How to prepare your toddler for a new baby

Having officially entered the second trimester with my second baby, I'm finding myself thinking more about how to prepare my toddler for his little brother or sister's arrival. 

These are some things I've been implementing and intend to implement in the coming months: 

- Teach gentle hands - 

Preparing your firstborn for a sibling may differ in some ways depending on your child's personality and developmental stage. For my toddler, we're working on the basics of touching mommy and daddy's faces gently, not poking eyes, stroking (instead of scratching or touching roughly) - These principles will come in handy once the new baby is here! 

- Encourage your child to be around younger babies - 

If you have friends or siblings with younger children, encouraging your toddler to notice or interact with them may be helpful to acquaint him or her with the concept of younger babies. (Of course, make sure that the baby's parent is okay with it and make sure you are being hyper-vigilant to practice those gentle hands!) Take the opportunity to talk about how tiny the baby is, what a big boy/girl your toddler is, encouraging and giving positive reinforcement for the good ways in which they are interacting, and correcting and redirecting less gentle behavior.

- Talk to your toddler excitedly and positively about the new baby - 

I am a firm believer in talking to babies and toddlers, even if they will not grasp any or most of what you're saying. Share excitedly about the new baby and talk about what your child can anticipate with the new baby in positive terms. ("When your baby brother comes, you can show him the fun toys we have!" "This would be a fun book to read with baby sister when she arrives." Or hearing another baby cry can be a good opportunity to mention, "Our baby will cry too, then we get to see if he's hungry or dirty and help him feel better. Isn't that a special job that we get to have?") 

My husband has reminded me that I can err on being too positive and has needed to comment before that it IS okay for life to be hard sometimes. In honor of that, I want to add - It's okay for your toddler to not find your newborn's tears endearing, and that can be affirmed either beforehand (if they are clearly disturbed by whoever they hear crying) or in the midst of your own newborn's tears, ("Baby brother is crying so loudly, isn't he? Do you want to go to the playroom and pick out some books for us to read together and I'll help him calm down?") 

- Include your toddler in your preparations - 

My toddler loves to "help" me fold laundry, it takes a lot longer, but I've let him join me in sorting through baby's clothes. I tell him how cute he looked when he wore them, and comment about how baby will fit it around Christmastime, or similar bits of information. 

I don't know how much he picks up, but it is still including him and habituating myself to encouraging interaction between my children with joy and excitement.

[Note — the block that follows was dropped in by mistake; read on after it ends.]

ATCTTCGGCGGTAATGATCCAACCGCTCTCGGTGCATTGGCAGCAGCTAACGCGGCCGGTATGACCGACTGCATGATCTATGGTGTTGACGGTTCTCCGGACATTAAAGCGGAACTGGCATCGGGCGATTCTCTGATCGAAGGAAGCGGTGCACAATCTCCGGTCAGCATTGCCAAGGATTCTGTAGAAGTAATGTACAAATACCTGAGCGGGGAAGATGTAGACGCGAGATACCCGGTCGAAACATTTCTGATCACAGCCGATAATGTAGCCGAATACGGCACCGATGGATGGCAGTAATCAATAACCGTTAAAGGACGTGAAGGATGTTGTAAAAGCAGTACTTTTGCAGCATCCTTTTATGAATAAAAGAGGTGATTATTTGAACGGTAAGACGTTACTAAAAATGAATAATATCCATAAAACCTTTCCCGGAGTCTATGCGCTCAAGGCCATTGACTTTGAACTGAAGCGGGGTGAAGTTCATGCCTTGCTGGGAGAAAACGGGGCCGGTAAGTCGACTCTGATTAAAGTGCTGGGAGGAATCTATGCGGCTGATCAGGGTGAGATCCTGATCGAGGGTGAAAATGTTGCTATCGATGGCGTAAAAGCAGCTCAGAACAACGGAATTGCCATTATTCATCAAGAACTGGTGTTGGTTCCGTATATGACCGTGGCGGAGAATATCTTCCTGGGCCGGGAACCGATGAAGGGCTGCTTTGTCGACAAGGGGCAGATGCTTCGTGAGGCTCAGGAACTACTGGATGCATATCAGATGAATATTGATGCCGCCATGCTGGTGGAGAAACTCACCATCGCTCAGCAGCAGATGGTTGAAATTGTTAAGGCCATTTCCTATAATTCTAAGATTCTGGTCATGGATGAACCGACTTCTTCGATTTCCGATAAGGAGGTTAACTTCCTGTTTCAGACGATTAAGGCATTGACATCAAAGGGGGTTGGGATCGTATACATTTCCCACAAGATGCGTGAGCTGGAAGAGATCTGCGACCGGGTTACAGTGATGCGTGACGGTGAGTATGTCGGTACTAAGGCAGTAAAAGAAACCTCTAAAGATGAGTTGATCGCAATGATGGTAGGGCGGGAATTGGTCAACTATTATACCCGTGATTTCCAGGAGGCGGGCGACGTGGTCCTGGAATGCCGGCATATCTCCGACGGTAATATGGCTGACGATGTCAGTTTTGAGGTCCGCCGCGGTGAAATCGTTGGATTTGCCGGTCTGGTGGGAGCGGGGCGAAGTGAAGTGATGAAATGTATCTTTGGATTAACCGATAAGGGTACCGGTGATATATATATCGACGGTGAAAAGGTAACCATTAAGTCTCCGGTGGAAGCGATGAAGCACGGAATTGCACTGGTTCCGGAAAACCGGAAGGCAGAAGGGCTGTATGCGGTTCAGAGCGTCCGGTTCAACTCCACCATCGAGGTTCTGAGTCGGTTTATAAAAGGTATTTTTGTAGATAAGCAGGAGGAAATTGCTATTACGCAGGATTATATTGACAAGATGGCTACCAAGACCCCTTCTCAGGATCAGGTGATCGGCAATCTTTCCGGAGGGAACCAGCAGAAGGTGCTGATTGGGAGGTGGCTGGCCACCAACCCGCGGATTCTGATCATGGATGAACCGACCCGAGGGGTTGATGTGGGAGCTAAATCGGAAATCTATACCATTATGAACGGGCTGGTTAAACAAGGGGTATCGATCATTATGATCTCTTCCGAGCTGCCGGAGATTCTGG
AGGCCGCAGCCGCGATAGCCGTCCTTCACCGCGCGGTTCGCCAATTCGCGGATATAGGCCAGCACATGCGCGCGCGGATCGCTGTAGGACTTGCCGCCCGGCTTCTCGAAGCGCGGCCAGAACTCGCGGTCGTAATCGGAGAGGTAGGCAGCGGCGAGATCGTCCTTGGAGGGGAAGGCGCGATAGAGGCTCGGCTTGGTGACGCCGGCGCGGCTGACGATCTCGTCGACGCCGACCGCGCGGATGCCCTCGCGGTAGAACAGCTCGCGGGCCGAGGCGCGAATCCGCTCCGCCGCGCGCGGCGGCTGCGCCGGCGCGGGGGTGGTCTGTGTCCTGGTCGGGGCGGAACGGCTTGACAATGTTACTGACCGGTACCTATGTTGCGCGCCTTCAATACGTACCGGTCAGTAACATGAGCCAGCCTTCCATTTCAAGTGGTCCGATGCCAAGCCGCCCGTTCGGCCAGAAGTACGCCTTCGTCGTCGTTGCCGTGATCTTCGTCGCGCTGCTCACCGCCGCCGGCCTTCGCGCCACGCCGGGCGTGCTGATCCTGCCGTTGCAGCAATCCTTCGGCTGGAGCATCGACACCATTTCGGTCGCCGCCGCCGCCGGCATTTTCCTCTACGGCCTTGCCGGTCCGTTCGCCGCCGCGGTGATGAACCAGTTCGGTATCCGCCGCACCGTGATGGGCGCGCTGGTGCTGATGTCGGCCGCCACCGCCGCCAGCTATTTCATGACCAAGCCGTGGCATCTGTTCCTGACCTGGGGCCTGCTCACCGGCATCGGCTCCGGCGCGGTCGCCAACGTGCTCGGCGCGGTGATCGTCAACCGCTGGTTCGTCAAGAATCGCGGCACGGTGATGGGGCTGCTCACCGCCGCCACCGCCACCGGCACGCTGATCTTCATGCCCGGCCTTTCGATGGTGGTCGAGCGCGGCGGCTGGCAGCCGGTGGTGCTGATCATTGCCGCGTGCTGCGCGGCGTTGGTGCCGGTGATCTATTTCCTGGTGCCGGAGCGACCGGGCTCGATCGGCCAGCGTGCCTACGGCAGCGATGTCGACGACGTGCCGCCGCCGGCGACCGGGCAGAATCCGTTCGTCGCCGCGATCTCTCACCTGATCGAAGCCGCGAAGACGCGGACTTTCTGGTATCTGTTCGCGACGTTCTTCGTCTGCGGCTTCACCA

Especially as the time gets closer for baby to arrive, you can show your toddler baby's movements inside your womb, tell them about the bassinet that's going in mommy and daddy's room, talk about the fun they will have with grandma and grandpa while mommy is having the baby, etc.,

Another idea I've heard that I think is really sweet, is buying a baby doll and teaching your toddler about holding, burping, feeding, and changing the baby through play so that these are not foreign concepts once the new baby arrives. 

- Your newborn session with a toddler - 

As a final note, I wanted to mention some things to keep in mind if you're preparing for an in-home newborn session once the new baby arrives. 

Toddlers love to feel special, and they may be feeling displaced. It can be so helpful if the photographer gives the toddler attention right away upon arriving. (If I'm your photographer, I will definitely try to do this for your child!) 

Of course, the newborn session is the baby's big debut - But, these photos are also big brother or big sister's inaugural photos of siblinghood and they will enjoy them so much more if they can be loved on throughout the time as well. 

As the parent, you can help the session go smoothly by engaging with your toddler and making sure to keep them close during family photos, lots of snuggles and tickles and smiles! 

Try not to discipline naughtiness or rambunctiousness during the session, but let your child run a bit and laugh wildly, acting all the while that everything they are doing is adorable. (Your photos will show if you and your child are feeling stressed and frustrated!) 

When the toddler is having their picture taken with the newborn, having dad or mom nearby to be readily able to take the newborn is so helpful and provides safety to the baby. Then, whichever other parent is free can stand directly behind the photographer and help make silly faces or sounds to encourage the toddler to look towards the camera. 

Your photographer will definitely be doing that too, but young children generally respond most willingly to their parents, and strangers can many times never illicit the same sweet reactions that you can! 

sister with newborn natural newborn photographer Monticello MN